Brown, A. (1991). ‘Teaching English pronunciation: A book of readings’. Routledge.

Celce-Murcia, M., Brinton, D., & Goodwin, J. (2010). ‘Teaching pronunciation in the teaching English as a second or foreign language’. New York: Cambridge University Press.

Chastain, K. (1971). ‘The development of modern language skills: Theory to practice’. Philadelphia, Pa: The Center for Curriculum Development.

Chomsky, N. (1965). ‘Aspects of the theory of syntax’. Cambridge, Mass: The MIT Press.

Dalton, C., & Seidlhofer, B. (1994). ‘Pronunciation’. Oxford: Oxford University Press.

Hawkins, J. (2004). ‘Efficiency and complexity of grammars’. Oxford: Oxford University Press.

Kenworthy, J. (1987). ‘Teaching English pronunciation’. Essex: Longman.

Krashen, S. (1981). ‘Second language acquisition and second language learning’. Oxford: Pergamon Press.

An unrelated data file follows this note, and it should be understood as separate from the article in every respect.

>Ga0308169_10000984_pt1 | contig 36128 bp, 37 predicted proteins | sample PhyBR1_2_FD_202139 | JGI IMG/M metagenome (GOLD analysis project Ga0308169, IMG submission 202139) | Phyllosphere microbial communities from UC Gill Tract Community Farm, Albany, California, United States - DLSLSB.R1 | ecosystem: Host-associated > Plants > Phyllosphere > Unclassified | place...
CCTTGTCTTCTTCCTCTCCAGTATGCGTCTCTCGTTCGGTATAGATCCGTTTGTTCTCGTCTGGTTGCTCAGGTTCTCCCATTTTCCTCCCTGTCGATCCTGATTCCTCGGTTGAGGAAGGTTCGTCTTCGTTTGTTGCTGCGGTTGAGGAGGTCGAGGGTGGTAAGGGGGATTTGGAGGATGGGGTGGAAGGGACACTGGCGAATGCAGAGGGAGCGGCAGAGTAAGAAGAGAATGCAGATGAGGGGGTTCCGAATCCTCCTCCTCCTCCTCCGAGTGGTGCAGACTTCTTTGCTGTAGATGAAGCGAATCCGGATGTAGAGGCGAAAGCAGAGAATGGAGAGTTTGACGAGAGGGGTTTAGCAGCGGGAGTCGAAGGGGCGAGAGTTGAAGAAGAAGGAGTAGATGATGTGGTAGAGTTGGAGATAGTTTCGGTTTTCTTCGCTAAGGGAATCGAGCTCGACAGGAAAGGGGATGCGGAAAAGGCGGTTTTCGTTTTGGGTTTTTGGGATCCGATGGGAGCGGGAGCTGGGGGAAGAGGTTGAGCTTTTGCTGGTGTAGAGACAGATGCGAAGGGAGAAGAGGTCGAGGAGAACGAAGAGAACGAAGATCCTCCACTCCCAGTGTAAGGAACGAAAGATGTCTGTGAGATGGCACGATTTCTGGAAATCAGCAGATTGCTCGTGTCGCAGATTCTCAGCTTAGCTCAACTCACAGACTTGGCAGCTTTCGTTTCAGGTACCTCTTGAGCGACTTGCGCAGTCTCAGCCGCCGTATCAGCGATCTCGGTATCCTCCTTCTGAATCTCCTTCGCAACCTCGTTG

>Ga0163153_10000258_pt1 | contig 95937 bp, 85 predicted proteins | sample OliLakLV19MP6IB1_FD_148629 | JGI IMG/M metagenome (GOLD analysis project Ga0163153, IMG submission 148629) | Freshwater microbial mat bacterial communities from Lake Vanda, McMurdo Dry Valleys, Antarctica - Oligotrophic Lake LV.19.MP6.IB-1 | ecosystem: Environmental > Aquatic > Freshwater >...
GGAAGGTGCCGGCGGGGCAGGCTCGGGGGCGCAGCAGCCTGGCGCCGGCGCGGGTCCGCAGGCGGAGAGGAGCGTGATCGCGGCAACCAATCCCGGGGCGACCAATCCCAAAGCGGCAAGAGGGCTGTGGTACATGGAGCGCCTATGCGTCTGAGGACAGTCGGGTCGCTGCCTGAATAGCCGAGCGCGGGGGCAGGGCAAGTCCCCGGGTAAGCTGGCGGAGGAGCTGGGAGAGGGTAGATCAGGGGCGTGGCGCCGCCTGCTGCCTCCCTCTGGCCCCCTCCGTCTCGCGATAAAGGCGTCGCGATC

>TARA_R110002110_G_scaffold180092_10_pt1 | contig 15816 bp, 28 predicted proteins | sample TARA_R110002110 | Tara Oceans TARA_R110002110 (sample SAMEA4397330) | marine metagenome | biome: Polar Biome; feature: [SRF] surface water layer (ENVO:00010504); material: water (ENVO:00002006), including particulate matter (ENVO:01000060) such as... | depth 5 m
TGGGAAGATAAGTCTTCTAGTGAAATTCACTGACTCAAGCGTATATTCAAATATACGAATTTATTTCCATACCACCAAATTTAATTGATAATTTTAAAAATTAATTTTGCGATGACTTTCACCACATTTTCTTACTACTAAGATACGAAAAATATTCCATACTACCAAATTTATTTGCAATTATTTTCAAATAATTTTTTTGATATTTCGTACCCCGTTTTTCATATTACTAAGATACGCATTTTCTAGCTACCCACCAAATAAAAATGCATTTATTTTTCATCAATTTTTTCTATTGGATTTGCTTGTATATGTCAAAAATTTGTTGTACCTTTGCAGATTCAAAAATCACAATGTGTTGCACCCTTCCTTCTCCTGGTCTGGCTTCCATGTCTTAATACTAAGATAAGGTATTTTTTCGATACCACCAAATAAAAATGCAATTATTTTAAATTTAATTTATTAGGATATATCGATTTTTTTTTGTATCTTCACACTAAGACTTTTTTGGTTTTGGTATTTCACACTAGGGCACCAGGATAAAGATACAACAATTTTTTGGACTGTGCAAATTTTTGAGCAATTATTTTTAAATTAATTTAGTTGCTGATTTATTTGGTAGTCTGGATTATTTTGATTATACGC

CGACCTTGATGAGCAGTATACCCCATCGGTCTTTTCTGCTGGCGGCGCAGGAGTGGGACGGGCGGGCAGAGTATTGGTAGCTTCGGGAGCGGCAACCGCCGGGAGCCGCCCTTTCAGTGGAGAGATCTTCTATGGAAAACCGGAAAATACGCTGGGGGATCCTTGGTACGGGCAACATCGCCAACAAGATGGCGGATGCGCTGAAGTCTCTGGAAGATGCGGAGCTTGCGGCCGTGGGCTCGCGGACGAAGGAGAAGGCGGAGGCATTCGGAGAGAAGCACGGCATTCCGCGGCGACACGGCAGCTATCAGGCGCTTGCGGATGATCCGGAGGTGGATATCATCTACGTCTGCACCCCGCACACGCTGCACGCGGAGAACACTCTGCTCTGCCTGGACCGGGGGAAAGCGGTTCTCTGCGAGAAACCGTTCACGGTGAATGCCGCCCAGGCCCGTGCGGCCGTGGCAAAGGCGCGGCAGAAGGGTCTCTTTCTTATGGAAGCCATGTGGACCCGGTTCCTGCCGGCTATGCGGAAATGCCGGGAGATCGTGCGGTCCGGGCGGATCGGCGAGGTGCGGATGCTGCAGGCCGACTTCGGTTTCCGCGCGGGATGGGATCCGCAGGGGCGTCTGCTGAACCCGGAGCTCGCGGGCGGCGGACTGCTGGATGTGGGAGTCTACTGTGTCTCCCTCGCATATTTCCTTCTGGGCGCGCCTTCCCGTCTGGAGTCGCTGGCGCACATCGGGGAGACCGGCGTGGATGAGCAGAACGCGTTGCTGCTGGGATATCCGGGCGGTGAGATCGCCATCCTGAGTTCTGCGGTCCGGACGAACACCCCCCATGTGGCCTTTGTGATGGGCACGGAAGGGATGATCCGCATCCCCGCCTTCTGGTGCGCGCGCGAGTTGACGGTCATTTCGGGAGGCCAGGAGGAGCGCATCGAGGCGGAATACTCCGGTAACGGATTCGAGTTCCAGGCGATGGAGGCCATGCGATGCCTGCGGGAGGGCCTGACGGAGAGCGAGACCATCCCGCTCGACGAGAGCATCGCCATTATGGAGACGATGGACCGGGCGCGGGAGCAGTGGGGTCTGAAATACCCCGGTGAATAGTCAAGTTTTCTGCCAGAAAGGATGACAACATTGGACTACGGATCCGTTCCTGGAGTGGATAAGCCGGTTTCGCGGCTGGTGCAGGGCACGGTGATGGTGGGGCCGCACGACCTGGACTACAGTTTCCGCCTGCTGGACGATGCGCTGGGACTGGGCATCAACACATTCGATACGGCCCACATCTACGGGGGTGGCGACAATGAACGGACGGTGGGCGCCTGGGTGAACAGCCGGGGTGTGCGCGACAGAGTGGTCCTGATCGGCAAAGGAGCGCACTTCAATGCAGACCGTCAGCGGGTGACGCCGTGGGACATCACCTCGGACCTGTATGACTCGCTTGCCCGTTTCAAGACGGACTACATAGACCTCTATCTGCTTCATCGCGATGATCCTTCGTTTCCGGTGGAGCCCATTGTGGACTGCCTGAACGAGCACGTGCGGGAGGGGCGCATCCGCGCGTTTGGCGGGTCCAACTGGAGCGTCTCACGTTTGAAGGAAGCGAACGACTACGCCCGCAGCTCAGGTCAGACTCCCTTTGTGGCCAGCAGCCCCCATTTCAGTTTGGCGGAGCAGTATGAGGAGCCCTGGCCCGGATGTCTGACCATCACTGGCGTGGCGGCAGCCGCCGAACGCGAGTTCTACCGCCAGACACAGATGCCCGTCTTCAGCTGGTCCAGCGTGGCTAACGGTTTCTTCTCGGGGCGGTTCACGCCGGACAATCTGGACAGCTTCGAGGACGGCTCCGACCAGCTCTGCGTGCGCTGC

Marton, W. (1978). ‘Dydaktyka jezyka obcego w szkole sredniej: Podejscie kognitywne’. Warszawa: Panstwowe Wydawnictwo Naukowe.

Morley, J. (1991). The pronunciation component in teaching English to speakers of other languages. TESOL Quarterly, 25(3), 481-520.

Munro, M. & Derwing, T. (1999). Foreign accent, comprehensibility, and intelligibility in the speech of second language learners. Language Learning, 49(Suppl. 1), 285-310.
Ildiko Porter-Szucs is Assistant Professor of TESOL/ESL at Eastern Michigan University, USA. She prepares teachers of ESOL at the undergraduate and graduate levels. She teaches courses on introductory linguistics, pedagogical grammar, second language acquisition, and teaching methodologies. Her primary research interest includes teacher formation. She is also interested in formulaic language and second-language assessment.

Format: Hardback
ISBN-13: 9783631649206
Pages: 156
Prices: U.S. $ 52.95
U.K. £ 32.00